Maddy & I have been doing our own things the last two weeks. I'd say I'm really enjoying this phase, but, truthfully, I've loved every phase of parenting, each more compelling than the last. Infant to toddler, diapers to her own wildly mismatched outfits, dress-up to Barbies to school dances ... just a blink ago she required the structures of mid-adolescence -- curfews, "What are you doing and who's going with you?" and house rules intended to sustain adult authority and parental protection. I even got into being the most annoying mom in the world.
Now we've landed on less hands-on parenting but more mutual respect, and I'm loving these deeper shores, too.
The new transition means we text each other our whereabouts rather than ask permission (her) or feel guilty when extending a business trip to play (me). She goes with her friends to out-of-town concerts, tours UNC-Asheville alone with Lou and Laurie, checks into a Winston hotel with three friends ("Mom, we had to shop since the mall was right next door, and the jeans were such a good deal ...") and then next morning they get themselves to an excellent CapEd's SAT Boot Camp. Even when we fight -- and we are fiery screamers -- we both know when to retreat, laughing civilly through our cell phones when face-to-face embers still smolder.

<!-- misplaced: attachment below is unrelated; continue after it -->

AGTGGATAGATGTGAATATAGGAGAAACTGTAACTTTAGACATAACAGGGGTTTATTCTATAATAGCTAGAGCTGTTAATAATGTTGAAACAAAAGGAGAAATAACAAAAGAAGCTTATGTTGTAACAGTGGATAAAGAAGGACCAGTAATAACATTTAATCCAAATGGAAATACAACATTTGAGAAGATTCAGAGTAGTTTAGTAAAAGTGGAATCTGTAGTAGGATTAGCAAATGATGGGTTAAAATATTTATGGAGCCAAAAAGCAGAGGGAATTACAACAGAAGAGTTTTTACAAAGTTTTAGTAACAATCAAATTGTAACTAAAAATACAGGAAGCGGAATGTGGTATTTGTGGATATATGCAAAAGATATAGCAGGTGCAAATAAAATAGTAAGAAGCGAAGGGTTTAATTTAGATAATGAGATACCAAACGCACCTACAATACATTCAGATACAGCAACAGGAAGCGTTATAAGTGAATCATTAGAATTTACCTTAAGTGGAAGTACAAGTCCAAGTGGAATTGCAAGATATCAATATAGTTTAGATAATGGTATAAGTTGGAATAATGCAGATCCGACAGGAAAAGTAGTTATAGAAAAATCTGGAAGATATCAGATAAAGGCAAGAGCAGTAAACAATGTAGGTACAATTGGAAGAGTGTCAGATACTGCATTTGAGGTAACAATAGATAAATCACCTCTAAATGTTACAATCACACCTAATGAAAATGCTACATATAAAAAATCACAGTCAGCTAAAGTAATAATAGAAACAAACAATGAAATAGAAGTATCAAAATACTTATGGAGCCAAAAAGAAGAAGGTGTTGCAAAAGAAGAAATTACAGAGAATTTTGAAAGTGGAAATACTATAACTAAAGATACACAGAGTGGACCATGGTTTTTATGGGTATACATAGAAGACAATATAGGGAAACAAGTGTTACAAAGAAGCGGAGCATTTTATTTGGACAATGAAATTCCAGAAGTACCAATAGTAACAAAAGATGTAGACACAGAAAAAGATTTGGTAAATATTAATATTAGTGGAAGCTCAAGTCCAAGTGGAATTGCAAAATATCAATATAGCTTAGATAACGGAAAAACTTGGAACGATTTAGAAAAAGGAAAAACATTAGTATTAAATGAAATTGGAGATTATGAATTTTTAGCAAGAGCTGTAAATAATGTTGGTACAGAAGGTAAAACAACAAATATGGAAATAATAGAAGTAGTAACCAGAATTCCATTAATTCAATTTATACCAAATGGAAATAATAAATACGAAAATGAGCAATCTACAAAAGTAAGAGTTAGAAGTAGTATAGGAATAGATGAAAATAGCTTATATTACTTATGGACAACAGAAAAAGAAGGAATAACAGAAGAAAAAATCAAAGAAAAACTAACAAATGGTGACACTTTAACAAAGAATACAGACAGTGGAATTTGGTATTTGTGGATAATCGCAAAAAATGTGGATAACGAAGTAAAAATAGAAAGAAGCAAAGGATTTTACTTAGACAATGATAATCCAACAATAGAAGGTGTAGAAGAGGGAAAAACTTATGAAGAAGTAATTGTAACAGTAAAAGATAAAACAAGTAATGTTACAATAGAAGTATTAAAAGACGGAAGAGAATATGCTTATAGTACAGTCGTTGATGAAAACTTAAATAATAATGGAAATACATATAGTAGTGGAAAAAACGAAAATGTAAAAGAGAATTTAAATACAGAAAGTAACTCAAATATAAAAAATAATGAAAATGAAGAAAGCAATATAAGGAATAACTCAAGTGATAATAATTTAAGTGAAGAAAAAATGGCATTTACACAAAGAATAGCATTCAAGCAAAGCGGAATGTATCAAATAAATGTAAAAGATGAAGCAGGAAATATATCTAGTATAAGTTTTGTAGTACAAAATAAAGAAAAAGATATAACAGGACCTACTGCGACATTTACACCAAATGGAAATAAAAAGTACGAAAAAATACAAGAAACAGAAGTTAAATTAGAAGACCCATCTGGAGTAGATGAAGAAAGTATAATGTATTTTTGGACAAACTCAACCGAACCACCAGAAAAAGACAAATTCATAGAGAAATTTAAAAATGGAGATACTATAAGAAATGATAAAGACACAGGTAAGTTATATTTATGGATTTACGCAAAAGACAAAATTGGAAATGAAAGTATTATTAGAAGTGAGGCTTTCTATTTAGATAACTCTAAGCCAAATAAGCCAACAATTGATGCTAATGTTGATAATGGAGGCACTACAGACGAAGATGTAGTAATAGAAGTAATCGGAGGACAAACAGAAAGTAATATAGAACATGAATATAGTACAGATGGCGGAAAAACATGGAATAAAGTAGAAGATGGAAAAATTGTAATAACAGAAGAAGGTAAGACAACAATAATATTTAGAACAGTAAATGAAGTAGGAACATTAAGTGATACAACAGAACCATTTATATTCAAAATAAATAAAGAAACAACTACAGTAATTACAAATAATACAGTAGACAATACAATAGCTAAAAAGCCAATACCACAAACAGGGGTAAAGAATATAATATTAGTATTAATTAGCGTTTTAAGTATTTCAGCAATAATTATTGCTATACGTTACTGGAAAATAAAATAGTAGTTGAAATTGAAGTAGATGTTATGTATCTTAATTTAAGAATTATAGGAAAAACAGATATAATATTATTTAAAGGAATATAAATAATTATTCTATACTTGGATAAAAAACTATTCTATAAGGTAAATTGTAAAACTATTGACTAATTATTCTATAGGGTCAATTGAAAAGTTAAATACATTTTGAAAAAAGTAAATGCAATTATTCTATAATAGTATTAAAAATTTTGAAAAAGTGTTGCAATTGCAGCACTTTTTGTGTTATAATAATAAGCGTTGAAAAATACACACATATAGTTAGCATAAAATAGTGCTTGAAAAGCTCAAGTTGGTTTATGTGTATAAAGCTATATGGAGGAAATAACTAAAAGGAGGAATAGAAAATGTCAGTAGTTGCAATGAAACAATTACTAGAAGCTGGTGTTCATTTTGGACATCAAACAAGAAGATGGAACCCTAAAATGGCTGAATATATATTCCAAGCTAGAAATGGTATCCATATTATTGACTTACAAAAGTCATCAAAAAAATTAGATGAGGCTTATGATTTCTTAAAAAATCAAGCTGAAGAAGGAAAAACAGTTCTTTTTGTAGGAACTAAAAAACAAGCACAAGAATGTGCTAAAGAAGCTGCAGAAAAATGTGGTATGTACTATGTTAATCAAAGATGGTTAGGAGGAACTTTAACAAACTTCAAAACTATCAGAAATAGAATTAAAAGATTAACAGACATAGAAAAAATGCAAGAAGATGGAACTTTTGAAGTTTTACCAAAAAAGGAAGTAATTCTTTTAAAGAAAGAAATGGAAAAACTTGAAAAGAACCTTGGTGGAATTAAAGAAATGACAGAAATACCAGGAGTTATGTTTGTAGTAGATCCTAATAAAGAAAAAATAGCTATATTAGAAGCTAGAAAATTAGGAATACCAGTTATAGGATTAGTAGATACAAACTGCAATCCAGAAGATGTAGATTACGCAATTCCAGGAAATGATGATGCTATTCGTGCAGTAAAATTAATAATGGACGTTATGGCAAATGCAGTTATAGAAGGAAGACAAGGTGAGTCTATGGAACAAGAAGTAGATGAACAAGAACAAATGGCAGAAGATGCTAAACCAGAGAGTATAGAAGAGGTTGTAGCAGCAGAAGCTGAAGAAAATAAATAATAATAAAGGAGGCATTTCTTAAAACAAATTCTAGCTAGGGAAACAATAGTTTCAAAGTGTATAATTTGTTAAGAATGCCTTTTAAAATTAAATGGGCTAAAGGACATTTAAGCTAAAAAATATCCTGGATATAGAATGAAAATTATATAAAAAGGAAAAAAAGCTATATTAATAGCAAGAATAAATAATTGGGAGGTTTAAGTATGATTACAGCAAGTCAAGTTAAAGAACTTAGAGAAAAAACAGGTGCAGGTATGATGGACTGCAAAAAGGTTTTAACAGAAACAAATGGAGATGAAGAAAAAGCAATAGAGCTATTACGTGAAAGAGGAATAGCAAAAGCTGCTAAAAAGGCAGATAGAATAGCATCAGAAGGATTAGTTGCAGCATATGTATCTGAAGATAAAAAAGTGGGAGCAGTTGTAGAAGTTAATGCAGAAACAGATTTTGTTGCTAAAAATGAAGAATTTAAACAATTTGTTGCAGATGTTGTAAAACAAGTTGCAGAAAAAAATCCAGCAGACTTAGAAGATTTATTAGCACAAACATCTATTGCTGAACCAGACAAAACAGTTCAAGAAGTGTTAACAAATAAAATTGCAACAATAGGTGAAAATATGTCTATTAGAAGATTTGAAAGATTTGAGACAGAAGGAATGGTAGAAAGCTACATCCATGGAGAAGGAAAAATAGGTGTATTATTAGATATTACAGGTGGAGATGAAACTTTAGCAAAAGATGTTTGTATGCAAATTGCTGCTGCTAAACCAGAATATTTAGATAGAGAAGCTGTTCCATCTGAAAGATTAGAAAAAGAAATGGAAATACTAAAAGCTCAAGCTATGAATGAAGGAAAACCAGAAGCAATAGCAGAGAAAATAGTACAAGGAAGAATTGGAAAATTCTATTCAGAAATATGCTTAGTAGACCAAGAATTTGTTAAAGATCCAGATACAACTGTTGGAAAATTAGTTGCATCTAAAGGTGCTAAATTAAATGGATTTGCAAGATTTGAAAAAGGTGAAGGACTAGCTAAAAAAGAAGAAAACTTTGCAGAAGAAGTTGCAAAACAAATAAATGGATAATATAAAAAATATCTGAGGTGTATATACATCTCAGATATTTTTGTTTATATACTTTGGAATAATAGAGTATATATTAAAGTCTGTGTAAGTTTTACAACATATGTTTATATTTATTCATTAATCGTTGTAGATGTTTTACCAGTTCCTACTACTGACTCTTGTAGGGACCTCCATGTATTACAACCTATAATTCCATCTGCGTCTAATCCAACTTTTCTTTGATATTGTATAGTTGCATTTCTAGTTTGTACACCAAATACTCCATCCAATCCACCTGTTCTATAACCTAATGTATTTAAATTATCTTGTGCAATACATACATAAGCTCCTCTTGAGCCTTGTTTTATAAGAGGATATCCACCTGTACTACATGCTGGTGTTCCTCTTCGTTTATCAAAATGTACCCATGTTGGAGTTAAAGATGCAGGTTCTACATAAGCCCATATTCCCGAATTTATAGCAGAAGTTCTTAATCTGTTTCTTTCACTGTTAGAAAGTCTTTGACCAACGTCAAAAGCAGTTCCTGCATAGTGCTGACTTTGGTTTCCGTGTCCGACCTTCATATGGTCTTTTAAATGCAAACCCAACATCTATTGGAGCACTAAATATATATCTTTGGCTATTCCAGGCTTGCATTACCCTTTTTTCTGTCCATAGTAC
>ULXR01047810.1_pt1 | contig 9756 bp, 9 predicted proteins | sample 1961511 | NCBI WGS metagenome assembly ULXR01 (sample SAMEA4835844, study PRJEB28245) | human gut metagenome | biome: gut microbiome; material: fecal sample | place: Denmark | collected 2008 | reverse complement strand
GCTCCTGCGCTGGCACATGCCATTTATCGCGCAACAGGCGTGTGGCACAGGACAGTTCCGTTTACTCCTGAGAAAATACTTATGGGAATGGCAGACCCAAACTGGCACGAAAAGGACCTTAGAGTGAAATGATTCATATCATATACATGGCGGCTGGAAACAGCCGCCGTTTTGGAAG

Last week while I was in California Maddy took the SAT, arranged letters of rec, drafted application essays, and painted the bathroom. (John keeps our homefires ablaze and our kids blissfully humming when I'm out of town, and I hope he knows I am the most grateful wife on the planet.) Tonight she made a 3-course dinner merely because she was first to reach the kitchen. When John and I go to Atlanta next weekend she'll take the dogs for a run and make sure her inevitable party doesn't attract the cops.
This is a cool phase, even with that party thing.
I do get wistful remembering a passel of cherry-cheeked kids on those luxurious snow days when I was still an ever-present mom. They'd sled and shriek for hours, speeding furiously all the way down to our distant mailbox if the snow was just right. I'd hand out wool socks and prepare hot-chocolate warmth and bottomless pizza, lugging the big tv into the living room so they could watch a roaring fire alongside Julia Roberts (for the zillionth time). I loved those days something fierce, even mopping up the puddle of snow gear abandoned by the front door.
But I feel a holy passage as I migrate from life director to awed witness of an unfolding adult. My daughter is an amazing person, and this phase offers a miraculous glimpse from a brand new perspective.